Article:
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Web Scraping with Beautiful Soup
Select for CSS Selectors

Another way to capture your desired elements with the soup object is to use CSS selectors. The .select() method will take in all of the CSS selectors you normally use in a .css file!

<h1 class='results'>Search Results for: <span class='searchTerm'>Funfetti</span></h1> <div class='recipeLink'><a href="spaghetti.html">Funfetti Spaghetti</a></div> <div class='recipeLink' id="selected"><a href="lasagna.html">Lasagna de Funfetti</a></div> <div class='recipeLink'><a href="cupcakes.html">Funfetti Cupcakes</a></div> <div class='recipeLink'><a href="pie.html">Pecan Funfetti Pie</a></div>

If we wanted to select all of the elements that have the class 'recipeLink', we could use the command:

soup.select(".recipeLink")

If we wanted to select the element that has the id 'selected', we could use the command:

soup.select("#selected")

Let’s say we wanted to loop through all of the links to these funfetti recipes that we found from our search.

for link in soup.select(".recipeLink > a"): webpage = requests.get(link) new_soup = BeautifulSoup(webpage)

This loop will go through each link in each .recipeLink div and create a soup object out of the webpage it links to. So, it would first make soup out of <a href="spaghetti.html">Funfetti Spaghetti</a>, then <a href="lasagna.html">Lasagna de Funfetti</a>, and so on.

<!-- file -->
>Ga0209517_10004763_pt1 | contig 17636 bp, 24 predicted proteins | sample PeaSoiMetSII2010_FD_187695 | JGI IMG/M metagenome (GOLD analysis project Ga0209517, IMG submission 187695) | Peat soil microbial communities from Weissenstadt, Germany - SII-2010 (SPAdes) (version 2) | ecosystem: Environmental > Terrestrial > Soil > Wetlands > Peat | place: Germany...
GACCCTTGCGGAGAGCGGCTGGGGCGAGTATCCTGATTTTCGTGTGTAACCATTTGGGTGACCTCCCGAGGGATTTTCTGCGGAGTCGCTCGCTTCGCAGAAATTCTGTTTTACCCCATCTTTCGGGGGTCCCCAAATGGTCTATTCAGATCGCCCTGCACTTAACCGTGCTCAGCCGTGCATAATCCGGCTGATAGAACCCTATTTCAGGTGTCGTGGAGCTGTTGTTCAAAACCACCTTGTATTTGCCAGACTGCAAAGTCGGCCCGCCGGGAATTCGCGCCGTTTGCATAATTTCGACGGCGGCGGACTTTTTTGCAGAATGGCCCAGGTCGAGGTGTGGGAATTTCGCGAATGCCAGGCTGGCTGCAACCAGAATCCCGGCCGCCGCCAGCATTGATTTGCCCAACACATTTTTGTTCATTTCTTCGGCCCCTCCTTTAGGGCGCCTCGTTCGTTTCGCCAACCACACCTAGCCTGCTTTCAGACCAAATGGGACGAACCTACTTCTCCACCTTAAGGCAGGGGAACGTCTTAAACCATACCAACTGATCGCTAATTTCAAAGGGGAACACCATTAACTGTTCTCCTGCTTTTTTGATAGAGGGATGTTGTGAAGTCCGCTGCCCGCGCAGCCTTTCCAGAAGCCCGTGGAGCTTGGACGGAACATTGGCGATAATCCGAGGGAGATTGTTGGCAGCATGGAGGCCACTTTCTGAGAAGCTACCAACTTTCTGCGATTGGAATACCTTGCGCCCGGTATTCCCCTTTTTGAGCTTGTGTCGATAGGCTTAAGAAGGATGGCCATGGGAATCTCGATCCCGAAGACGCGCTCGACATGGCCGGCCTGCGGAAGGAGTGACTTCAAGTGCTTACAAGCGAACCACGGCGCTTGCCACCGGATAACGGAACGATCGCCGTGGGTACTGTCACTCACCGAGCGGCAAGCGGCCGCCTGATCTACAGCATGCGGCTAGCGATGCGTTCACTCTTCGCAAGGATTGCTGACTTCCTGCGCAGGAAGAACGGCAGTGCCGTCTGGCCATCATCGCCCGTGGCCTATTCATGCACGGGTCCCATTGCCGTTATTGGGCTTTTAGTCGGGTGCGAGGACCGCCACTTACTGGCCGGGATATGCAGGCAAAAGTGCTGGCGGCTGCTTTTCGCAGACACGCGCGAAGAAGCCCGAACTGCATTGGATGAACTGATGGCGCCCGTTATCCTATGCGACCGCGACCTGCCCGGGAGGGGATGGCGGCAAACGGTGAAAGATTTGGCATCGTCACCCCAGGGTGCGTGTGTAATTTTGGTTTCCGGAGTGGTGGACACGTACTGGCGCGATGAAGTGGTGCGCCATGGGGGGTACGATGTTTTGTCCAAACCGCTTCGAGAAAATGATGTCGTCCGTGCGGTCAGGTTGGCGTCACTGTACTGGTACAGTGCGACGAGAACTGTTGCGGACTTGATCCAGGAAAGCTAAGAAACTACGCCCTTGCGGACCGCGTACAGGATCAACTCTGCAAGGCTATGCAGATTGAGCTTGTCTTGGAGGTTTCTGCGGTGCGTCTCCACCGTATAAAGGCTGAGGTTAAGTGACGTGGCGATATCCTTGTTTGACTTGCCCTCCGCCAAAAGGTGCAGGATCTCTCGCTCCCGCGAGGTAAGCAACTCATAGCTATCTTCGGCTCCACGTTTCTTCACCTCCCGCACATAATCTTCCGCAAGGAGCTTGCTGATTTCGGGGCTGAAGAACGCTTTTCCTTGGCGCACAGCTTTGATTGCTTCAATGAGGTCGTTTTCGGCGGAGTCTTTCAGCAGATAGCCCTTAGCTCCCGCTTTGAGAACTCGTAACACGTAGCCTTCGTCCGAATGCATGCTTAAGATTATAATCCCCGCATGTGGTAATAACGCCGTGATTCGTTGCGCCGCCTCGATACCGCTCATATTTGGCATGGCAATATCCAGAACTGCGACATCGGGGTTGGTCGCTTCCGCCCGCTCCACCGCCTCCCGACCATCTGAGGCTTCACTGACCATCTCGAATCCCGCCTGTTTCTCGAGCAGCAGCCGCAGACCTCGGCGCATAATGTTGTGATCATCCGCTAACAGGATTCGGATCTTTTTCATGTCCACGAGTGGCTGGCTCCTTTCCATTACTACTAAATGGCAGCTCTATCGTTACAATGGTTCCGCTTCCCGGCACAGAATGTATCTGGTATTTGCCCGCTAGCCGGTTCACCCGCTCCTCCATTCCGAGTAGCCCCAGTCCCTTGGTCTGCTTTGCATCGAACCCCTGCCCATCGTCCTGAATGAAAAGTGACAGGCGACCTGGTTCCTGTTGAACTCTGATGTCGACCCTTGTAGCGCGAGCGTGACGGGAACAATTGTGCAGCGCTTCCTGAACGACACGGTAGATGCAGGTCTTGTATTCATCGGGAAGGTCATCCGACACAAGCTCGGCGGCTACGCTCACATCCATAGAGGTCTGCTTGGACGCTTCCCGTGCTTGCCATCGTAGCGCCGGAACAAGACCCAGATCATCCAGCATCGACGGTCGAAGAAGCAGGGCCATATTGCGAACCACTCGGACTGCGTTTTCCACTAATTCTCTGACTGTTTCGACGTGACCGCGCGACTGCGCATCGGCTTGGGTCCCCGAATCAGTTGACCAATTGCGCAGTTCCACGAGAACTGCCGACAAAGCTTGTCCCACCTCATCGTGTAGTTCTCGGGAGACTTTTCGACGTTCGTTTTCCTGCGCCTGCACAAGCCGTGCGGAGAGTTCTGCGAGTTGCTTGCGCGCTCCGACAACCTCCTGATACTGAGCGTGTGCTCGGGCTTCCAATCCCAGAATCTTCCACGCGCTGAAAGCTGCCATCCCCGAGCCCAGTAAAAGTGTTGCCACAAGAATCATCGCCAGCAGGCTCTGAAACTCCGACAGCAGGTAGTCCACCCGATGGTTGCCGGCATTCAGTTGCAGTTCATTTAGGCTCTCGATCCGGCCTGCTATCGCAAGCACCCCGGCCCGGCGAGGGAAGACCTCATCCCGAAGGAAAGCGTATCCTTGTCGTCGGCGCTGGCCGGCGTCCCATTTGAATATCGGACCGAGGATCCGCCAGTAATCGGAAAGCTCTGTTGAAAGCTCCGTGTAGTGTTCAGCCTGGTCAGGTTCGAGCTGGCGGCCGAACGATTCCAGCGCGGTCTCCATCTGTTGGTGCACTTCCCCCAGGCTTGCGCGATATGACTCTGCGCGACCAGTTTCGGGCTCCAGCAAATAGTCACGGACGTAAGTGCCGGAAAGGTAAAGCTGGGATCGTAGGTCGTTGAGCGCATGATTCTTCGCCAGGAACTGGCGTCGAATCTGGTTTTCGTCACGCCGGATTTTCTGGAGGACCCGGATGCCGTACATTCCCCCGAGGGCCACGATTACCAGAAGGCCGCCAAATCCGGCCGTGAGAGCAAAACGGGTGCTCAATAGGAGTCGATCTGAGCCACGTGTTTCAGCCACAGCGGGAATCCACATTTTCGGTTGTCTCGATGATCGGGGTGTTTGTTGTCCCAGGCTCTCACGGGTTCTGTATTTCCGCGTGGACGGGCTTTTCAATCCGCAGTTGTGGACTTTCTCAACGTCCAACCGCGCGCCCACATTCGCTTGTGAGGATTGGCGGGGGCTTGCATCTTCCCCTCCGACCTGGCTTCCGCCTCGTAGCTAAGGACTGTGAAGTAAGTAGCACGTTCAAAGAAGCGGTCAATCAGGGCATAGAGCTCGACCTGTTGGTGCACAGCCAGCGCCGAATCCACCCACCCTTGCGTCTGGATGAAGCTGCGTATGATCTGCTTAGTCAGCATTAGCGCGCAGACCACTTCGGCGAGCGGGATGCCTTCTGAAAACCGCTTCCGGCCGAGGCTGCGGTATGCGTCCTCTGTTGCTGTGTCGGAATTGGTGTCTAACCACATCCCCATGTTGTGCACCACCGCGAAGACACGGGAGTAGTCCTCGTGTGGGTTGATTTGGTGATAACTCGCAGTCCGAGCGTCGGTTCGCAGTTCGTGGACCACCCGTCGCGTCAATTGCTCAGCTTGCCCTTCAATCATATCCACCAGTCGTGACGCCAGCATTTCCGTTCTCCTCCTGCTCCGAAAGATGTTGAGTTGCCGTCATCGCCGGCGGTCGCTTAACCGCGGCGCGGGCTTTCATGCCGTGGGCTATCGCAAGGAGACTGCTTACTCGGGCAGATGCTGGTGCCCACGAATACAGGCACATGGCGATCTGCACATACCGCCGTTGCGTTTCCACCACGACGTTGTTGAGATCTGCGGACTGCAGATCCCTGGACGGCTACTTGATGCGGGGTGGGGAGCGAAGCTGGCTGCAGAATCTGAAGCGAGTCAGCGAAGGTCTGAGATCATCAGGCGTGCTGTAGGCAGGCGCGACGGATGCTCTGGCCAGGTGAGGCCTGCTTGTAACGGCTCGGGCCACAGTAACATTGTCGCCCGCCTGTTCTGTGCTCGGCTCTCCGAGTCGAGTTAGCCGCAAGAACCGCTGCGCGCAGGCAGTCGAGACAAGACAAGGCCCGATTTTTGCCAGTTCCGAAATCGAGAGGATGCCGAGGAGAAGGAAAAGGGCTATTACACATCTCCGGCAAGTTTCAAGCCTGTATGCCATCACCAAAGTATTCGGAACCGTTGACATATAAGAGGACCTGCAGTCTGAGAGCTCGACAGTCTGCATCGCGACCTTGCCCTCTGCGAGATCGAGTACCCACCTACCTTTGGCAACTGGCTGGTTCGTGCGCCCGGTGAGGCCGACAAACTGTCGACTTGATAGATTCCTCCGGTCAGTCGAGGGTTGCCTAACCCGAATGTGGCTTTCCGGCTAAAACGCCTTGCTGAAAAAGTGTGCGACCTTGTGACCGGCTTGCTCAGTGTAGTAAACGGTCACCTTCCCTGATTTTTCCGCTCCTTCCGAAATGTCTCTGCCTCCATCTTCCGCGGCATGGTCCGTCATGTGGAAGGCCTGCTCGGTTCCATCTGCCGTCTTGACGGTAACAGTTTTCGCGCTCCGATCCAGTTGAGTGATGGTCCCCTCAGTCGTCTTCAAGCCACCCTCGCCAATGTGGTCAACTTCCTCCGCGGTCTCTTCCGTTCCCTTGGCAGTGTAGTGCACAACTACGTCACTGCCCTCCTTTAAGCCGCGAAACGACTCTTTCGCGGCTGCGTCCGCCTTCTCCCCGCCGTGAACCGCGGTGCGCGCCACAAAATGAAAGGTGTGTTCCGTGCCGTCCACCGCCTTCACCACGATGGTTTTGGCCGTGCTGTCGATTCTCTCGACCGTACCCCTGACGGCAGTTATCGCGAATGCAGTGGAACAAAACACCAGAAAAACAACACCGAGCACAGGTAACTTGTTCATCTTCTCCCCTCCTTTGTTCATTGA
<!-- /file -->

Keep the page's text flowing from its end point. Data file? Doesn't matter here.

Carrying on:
Instructions

1.

We have taken the links you found in the last exercise and turned them into links we can follow by prepending a prefix to them.

Now, we’re looping through each of the links on the home page and following them to learn more about each turtle!

We are going to want to store information about each turtle in a dictionary called turtle_data.

First, before the loop that goes through the turtle_links, create an empty dictionary called turtle_data.

2.

Now, let’s fill in some data from each turtle. Inside the loop that iterates through links, you’ll see that we’ve created a BeautifulSoup object out of each individual turtle’s page.

You can click on a turtle in the web browser to see how an individual turtle’s page looks. What kind of information from this page might we want to store?

3.

If you used your Inspector tools to look at the turtle’s page, you might have seen that the turtle’s name is in a p tag with the class name.

Inside the loop, use .select() to select the tags with class name. Store the first entry of that list in a variable called turtle_name.

Add turtle_name to the dictionary as a key, and for now set the value of that key to an empty list.

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